WASHINGTON - The U.S. has surpassed 4,000 deaths in a single day from COVID-19 for the first time, breaking a record set just one day earlier.
The country reported 4,085 deaths Thursday, with nearly 275,000 new coronavirus cases, according to data compiled by Johns Hopkins University.
The high death toll and surging cases underscored the worsening situation following travel for holidays and family gatherings, along with more time indoors during the winter months.
The coronavirus is surging in several states, with California hit particularly hard, reporting on Thursday a record two-day total of 1,042 coronavirus deaths. Skyrocketing caseloads there are threatening to force hospitals to ration care and essentially decide who lives and who dies.
A medical staff member helps a patient take medication in the COVID-19 intensive care unit (ICU) on New Year's Eve at the United Memorial Medical Center on Dec. 31, 2020 in Houston, Texas. (Photo by Go Nakamura/Getty Images)
"Folks are gasping for breath. Folks look like they’re drowning when they are in bed right in front of us," Dr. Jeffrey Chien, an emergency room physician at Santa Clara Valley Regional Medical Center, told the Associated Press.
Chien urged people to do their part to help slow the spread. "I’m begging everyone to help us out because we aren’t the front line. We’re the last line," he said.
Meanwhile, the number of Americans who have gotten their first shot of the COVID-19 vaccine climbed to at least 5.9 million Thursday, a one-day gain of about 600,000, according to the Centers for Disease Control and Prevention. Hundreds of millions will need to be vaccinated to stop the coronavirus.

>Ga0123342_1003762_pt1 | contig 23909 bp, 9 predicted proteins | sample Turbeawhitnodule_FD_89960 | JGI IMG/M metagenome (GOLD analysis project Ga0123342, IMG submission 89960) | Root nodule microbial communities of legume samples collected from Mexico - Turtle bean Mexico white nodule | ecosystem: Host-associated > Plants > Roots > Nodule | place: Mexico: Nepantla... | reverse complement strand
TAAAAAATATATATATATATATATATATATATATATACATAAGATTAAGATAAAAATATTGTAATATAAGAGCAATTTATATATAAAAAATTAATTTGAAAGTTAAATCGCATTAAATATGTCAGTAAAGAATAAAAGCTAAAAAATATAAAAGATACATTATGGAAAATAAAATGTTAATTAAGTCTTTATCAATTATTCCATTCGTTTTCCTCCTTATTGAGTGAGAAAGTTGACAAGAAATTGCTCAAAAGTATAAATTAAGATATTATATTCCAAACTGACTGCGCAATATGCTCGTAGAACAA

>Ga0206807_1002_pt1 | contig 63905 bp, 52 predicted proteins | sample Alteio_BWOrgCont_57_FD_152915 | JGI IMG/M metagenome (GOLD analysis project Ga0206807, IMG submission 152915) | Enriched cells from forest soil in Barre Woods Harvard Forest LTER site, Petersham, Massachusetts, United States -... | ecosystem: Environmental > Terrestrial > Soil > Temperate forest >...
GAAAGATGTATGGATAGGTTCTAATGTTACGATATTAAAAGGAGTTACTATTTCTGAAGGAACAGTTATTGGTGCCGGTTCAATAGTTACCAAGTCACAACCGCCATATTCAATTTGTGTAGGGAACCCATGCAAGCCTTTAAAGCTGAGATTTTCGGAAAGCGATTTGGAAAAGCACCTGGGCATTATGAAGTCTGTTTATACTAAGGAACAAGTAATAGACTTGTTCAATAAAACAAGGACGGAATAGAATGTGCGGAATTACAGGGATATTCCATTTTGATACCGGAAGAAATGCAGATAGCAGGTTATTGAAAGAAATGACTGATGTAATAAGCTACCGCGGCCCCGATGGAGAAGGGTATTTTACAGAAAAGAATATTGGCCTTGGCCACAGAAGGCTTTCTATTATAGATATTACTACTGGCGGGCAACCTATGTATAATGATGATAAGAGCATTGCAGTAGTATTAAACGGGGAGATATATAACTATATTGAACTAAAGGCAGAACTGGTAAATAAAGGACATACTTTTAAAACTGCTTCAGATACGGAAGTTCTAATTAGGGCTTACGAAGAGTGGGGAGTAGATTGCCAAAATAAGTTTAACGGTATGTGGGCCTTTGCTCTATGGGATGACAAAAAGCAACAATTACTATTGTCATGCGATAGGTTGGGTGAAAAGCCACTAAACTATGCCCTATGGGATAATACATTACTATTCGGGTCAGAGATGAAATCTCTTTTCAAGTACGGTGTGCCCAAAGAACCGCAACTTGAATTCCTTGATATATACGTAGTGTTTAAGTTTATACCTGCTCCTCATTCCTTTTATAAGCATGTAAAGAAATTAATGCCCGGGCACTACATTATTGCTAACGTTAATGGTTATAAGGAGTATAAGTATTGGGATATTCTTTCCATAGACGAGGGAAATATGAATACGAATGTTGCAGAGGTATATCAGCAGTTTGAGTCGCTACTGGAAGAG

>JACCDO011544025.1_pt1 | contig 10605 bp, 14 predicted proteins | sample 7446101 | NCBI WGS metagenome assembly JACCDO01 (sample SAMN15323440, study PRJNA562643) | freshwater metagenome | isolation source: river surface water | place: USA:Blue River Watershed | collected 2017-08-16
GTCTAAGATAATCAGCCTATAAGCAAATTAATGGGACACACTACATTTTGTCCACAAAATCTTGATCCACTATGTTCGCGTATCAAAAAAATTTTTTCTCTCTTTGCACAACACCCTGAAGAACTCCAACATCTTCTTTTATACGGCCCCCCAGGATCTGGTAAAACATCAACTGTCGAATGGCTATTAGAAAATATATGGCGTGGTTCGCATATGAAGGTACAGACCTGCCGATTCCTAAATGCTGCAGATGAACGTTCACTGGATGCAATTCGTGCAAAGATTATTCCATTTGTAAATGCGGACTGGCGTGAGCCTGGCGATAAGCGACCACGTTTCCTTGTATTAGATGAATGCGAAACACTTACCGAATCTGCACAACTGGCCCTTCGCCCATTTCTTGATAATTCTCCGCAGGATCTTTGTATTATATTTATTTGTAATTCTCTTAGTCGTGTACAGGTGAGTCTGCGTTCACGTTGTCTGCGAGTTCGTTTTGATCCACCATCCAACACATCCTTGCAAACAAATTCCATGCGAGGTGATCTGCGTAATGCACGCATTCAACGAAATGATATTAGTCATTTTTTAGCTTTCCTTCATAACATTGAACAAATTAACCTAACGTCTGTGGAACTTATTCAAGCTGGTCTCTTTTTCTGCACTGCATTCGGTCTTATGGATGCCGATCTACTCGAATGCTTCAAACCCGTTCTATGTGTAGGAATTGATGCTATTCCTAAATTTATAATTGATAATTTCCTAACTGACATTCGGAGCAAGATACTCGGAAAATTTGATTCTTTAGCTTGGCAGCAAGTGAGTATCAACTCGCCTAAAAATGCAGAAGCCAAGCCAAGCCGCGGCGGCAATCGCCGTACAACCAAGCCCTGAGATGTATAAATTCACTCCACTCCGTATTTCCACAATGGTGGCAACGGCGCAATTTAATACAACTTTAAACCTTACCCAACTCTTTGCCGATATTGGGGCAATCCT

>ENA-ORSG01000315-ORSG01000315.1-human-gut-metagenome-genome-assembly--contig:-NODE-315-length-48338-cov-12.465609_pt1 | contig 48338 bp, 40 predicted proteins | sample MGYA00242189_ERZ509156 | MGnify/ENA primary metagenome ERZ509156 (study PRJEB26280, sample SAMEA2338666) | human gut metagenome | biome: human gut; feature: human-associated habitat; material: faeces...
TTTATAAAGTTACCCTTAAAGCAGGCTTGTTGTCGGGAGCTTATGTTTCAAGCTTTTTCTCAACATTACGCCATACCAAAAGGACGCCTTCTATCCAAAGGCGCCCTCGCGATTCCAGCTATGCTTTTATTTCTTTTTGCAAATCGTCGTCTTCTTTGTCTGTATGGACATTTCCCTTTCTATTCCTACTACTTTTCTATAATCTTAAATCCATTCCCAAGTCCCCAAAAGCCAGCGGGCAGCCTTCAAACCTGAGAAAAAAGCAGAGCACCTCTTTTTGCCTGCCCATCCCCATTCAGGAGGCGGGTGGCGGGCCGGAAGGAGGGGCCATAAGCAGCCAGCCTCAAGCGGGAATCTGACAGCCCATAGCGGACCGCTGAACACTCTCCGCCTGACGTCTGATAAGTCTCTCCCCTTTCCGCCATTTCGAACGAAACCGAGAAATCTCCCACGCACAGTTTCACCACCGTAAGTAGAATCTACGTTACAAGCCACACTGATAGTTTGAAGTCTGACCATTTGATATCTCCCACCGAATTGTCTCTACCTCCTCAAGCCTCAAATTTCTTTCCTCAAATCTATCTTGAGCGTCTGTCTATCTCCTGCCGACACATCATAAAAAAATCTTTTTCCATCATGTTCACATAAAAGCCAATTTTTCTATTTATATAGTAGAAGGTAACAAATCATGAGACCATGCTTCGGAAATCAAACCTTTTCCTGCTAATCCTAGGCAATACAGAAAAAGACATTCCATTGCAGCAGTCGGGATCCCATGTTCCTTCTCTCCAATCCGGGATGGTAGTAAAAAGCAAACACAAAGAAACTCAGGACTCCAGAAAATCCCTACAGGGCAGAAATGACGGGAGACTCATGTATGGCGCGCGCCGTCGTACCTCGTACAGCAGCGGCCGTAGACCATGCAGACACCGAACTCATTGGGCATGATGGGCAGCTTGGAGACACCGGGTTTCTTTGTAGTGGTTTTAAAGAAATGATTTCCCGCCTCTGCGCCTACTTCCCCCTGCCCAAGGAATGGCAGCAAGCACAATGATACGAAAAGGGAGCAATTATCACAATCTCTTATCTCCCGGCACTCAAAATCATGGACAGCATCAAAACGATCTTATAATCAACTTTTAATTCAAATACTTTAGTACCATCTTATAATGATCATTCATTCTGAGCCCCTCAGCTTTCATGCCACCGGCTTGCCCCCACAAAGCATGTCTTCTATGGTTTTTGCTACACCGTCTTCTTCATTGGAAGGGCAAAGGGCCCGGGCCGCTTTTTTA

About 1.9 million people around the world have died of the virus, more than 365,000 in the U.S. alone, according to Johns Hopkins University.
December was by far the nation's deadliest month yet, and health experts are warning that January could be more terrible still because of family gatherings and travel over the holidays.
Meanwhile, a mutation found in two highly contagious variants of the coronavirus has erupted in Britain and South Africa — causing global concern.
They both share a common mutation called N501Y, a slight alteration on one spot of the spike protein that coats the virus. That change is believed to be the reason they can spread so easily.
Most of the vaccines being rolled out around the world train the body to recognize that spike protein and fight it. New research suggests that Pfizer’s COVID-19 vaccine can protect against the mutation.
This story was reported from Cincinnati. The Associated Press contributed.